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Deutsche Bahn to roll out Touch&Travel across Germany

The service allows travellers to check in and out of rail stations using NFC or by scanning 2D barcodes, then the fare due is calculated by Deutsche Bahn and a bill for all journeys made is sent at the end of each month.

DB Touch&Travel

TOUCHPOINT: NFC is an option for Touch&Travel users

German rail transport operator Deutsche Bahn is to roll out its Touch&Travel mobile ticketing service throughout Germany this November.

The company is set to equip its 320 long distance railway stations with ‘Touchpoints’ bearing NFC tags and 2D barcodes in two months time, with the aim of making travel ticketing more straightforward and efficient.

Deutsche Bahn has been testing Touch&Travel since February 2008 and the service has been gradually extended over the last three years. In February this year, Deutsche Bahn also began working with Rhein-Main-Verkehrsverbund (RMV), the transport authority for the Frankfurt region’s bus, train and underground services, to make Touch&Travel compatible with RMV’s own NFC-based HandyTicket service.

For widest compatibility Touch&Travel has also now been extended to cover travellers with iPhones and Android smartphones. In addition to using NFC or barcodes to provide location information, smartphone apps can use GPS or the user can type in a location ID number.

“We launched a Touch&Travel iPhone app in January and an Android app in July, to provide an additional way for customers to use the service,” a Deutsche Bahn spokesperson told NFC World. “Customers can use the apps to enable GPS to find them, take a photo on their phone of the 2D barcode at the station, or type in the identification number manually; the apps plus the NFC touchpoints simply mean our customers can check into their journey at one end and out at the other without the need to buy separate tickets.”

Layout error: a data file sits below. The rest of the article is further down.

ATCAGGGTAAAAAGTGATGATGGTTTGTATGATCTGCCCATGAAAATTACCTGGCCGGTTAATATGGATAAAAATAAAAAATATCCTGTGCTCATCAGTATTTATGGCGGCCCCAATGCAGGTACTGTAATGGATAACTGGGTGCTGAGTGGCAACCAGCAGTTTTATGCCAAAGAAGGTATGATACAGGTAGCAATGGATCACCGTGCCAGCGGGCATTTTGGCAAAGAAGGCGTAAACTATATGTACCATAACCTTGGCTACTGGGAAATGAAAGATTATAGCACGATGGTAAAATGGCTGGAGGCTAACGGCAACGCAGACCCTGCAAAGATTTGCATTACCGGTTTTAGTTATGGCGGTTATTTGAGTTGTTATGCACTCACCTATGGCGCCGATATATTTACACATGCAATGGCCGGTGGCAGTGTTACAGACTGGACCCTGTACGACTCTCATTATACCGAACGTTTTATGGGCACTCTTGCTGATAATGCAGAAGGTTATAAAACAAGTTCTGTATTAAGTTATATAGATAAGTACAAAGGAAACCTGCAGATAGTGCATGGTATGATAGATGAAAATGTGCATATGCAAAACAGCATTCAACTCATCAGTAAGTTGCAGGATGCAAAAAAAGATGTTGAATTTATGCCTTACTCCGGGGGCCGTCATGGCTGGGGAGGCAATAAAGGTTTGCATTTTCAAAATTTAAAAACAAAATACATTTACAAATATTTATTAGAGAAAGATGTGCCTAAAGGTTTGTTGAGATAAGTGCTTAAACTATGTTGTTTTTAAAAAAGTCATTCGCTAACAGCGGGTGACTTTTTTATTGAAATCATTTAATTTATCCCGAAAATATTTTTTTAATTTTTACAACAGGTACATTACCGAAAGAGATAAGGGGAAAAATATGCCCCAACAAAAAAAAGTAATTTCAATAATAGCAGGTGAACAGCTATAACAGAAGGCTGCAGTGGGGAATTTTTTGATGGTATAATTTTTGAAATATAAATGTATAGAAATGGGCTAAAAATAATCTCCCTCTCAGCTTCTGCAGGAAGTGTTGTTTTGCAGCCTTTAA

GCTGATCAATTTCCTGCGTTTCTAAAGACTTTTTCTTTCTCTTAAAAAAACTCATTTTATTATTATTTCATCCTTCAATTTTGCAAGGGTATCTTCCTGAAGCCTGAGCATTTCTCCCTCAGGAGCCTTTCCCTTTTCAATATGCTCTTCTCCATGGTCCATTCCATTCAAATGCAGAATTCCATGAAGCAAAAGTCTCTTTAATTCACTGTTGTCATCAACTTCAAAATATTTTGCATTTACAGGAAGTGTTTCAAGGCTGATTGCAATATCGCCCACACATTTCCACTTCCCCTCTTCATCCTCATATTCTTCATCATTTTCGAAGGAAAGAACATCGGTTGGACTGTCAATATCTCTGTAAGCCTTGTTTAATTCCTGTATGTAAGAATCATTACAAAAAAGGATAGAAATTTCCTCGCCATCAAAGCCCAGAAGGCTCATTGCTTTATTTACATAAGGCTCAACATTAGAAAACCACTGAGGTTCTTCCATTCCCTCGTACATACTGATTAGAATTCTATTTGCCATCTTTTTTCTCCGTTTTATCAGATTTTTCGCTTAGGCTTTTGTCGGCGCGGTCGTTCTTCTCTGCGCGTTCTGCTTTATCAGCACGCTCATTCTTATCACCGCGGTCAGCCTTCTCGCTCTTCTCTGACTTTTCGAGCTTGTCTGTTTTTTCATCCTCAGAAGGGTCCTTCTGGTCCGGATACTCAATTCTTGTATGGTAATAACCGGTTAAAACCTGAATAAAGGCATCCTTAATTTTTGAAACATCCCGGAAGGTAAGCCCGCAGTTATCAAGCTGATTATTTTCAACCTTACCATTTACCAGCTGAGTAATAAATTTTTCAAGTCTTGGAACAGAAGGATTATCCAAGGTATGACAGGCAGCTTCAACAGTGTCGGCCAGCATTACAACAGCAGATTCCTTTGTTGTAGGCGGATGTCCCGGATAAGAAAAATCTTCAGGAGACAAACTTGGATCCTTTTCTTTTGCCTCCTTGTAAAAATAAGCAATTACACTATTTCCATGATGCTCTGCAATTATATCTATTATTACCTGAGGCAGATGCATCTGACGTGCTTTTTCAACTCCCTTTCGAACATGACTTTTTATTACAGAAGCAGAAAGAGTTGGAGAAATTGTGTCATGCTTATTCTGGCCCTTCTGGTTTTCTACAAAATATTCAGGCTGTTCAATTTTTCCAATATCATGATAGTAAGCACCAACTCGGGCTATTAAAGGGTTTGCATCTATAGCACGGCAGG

Rail passengers will be able to use the apps, or the NFC touchpoints — which do not require any complicated infrastructure changes such as cabling or electrical supplies — to log their journeys.

Touchpoint users ‘check in’ with their phones at the start of each journey by reading an NFC tag or 2D barcode to identify the trip’s origin. This data is transmitted over the mobile network to a central repository, and each journey is calculated once the user has ‘checked out’ at their destination. The cost is then billed to the consumer at the end of the month.

Deutsche Bahn is also continuing its work with RMV to create a Germany-wide interoperable network for rail and other public transportation services. Deutsche Bahn’s spokesperson says of the joint venture: “This service is already working and is in test mode at the moment, in a limited area [Berlin and Potsdam]. We want to change to fully operational mode in November, as soon as we have installed our Touch&Travel Touchpoints at our stations. This will mean passengers will not have to buy separate tickets for the train and bus legs of their journeys.”

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